Publication Date: July 25, 2019
Publisher: Hodder & Stoughton
Format: Hardback
Price: £16.99

 

My Review

This book was unlike any other I’ve read. I’m a huge mystery/thriller fan but I’d yet to read a courtroom drama and this sets the bar exceptionally high now for the genre. Angie Kim throws a story at you where you’re forced to look at the darker side of people, but, not because they’re evil but because they are simply human. There are tough decisions to face, and even tougher consequences as ever action echoes a ‘what could have been’ had the person not made that choice. And that’s the best part, each character is held accountable to their thoughts and actions. You also face a harsher reality of what families/people face when they choose to try and better their families lives by moving to America.

There is the story of a Korean family and its choice to move to the USA and how it affects them, there are the choices of a husband and wife pushed to the point of breaking over cultural (in-laws) and lifestyle differences and what they do to ease the tension, for better or extremely worse, and there are the choices of women with children all different in their own way, and the difficulties that come from their parenting choices, their children and their needs, and outside pressure. Honestly, this book was superb in every way. I would recommend this book in a heartbeat to anyone wanting to read a gripping and dramatic contemporary work of fiction.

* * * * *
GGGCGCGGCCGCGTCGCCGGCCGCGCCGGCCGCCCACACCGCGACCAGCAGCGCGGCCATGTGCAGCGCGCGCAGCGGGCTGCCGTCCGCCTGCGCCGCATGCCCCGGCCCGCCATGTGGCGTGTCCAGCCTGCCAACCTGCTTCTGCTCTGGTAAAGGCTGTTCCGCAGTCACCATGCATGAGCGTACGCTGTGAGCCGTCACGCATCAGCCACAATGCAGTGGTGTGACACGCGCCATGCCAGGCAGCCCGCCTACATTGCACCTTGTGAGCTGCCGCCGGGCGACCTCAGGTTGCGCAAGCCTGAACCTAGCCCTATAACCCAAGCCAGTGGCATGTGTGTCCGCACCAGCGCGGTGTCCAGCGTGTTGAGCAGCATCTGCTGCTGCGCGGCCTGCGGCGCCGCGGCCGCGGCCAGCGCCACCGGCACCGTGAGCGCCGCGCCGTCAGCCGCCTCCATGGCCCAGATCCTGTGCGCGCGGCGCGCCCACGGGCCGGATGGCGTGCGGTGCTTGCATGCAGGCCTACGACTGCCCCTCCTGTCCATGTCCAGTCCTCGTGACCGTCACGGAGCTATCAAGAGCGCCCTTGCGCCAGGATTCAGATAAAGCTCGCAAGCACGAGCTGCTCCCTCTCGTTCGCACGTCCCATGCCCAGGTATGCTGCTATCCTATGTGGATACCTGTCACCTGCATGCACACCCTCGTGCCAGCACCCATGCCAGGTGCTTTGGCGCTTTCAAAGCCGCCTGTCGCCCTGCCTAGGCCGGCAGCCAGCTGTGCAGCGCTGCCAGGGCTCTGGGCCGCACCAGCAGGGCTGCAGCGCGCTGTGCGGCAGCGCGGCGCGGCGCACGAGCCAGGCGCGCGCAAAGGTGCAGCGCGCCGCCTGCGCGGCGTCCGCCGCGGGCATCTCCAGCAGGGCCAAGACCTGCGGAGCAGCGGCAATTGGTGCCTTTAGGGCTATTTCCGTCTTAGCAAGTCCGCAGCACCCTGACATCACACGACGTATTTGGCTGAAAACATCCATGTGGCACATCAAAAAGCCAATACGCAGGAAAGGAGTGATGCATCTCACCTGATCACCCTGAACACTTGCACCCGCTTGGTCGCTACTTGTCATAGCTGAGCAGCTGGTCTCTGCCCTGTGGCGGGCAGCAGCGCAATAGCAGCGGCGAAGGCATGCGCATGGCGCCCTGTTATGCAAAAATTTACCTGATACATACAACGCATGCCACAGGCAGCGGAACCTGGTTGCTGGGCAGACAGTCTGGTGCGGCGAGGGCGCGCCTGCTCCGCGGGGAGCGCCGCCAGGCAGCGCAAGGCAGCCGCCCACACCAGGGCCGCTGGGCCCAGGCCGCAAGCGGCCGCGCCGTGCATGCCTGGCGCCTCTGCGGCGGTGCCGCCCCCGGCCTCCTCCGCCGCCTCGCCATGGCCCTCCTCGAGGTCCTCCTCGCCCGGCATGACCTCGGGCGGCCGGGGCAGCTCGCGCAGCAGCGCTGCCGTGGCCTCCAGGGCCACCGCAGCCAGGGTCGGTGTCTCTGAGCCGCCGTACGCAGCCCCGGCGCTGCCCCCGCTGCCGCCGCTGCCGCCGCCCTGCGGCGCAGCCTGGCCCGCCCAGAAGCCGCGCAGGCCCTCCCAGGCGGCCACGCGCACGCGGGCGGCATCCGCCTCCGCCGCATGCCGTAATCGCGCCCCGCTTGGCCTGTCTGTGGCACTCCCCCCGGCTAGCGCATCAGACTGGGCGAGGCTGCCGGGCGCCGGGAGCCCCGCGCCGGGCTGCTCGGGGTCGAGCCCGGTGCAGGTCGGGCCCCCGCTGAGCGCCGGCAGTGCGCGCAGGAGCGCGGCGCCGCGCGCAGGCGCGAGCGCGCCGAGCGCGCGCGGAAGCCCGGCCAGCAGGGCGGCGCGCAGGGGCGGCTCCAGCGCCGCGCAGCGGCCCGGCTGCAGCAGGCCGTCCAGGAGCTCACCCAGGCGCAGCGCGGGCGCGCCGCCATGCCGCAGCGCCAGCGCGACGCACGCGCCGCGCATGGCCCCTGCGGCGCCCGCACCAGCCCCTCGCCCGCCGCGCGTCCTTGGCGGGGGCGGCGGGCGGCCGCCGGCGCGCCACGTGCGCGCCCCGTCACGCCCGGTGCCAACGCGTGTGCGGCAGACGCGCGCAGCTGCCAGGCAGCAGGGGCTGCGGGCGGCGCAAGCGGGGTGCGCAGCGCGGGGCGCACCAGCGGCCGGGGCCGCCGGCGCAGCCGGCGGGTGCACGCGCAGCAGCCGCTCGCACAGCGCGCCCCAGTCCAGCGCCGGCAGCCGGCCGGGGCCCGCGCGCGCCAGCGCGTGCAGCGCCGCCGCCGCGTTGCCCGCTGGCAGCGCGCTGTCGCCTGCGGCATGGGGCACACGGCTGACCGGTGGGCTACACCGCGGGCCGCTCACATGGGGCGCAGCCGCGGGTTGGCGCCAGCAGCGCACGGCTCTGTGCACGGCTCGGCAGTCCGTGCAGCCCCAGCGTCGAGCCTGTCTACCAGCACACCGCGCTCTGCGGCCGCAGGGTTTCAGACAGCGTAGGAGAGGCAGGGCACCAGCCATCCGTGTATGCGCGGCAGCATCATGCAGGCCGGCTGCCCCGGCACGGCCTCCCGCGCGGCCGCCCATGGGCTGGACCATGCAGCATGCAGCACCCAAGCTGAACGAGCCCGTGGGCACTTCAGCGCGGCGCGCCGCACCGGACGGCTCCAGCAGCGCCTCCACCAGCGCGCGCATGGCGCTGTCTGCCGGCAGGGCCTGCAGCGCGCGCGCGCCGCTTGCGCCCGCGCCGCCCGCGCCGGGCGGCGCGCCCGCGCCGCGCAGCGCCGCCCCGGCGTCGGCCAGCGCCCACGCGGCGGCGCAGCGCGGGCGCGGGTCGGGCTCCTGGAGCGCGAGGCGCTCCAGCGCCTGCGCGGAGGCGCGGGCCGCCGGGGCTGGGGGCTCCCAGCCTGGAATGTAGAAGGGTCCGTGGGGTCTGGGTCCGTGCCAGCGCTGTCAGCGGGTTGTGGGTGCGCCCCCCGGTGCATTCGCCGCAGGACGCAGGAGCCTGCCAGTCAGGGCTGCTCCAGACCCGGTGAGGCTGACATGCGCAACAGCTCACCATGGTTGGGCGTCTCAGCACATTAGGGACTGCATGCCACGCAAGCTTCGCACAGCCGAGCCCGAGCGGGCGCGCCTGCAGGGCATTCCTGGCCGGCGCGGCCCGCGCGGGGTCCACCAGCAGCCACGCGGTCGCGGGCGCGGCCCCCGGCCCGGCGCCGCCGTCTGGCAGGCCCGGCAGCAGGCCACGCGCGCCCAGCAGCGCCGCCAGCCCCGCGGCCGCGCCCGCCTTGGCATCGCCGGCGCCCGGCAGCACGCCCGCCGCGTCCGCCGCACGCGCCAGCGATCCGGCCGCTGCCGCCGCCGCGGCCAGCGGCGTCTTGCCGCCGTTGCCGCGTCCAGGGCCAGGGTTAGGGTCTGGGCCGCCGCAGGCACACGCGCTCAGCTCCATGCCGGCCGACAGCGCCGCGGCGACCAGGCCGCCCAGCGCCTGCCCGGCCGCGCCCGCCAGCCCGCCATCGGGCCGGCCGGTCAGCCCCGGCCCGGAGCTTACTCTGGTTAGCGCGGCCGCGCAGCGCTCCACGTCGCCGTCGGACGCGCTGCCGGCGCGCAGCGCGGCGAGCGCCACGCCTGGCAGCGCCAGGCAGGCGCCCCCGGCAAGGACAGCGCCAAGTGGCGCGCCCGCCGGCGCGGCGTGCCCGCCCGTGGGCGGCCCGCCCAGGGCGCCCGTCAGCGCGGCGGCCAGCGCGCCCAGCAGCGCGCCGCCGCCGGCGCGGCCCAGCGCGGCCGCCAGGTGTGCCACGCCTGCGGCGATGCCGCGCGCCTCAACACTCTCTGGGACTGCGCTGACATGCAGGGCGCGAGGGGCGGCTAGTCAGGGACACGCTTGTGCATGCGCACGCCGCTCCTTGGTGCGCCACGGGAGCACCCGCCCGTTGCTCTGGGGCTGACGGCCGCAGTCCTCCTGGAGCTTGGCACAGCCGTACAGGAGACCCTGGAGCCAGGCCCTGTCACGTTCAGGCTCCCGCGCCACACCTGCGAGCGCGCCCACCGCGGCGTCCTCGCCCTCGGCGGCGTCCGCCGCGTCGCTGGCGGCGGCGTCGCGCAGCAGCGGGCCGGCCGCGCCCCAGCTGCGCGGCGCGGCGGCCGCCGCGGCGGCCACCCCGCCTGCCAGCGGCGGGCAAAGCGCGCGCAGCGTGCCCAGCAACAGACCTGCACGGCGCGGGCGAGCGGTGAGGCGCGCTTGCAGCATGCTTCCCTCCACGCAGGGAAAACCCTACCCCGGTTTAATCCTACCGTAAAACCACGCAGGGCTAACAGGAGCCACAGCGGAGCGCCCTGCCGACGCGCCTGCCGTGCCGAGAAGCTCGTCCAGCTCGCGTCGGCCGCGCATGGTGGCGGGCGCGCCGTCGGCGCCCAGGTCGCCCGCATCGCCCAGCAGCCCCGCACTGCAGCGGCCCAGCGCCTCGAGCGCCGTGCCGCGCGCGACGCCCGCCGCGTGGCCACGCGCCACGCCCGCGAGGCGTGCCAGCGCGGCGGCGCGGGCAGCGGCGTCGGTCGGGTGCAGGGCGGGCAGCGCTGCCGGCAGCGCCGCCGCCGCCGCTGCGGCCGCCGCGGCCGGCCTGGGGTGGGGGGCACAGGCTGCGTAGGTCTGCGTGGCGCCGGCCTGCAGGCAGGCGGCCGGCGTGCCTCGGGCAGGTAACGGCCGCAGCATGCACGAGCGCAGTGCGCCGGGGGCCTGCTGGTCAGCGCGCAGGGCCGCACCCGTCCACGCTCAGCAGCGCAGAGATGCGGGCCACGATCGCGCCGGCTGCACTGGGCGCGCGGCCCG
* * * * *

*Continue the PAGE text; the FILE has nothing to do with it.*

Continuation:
^^^ This was my original review on GoodReads, and you know what, reading it again in its beautiful hardcover format simply solidified just how much I LOVE this book.

Even the way it’s divided, by what day of the trial and the flashes of the past are tastefully done.

Angie Kim is not afraid to show the utter darkness that we all are capable of carrying, and how sometimes not even good intentions are enough to justify acts. There’s so much love, and heartache, and all in different ways, romantic, friendship, familial, and it’s important to recognize all of these in the larger scheme of this book.

This really has set such a high bar not just for courtroom thrillers, or even thrillers in general, but for all books that come out this year. It’s so far managed to stay at the top of my list for best reads of 2019.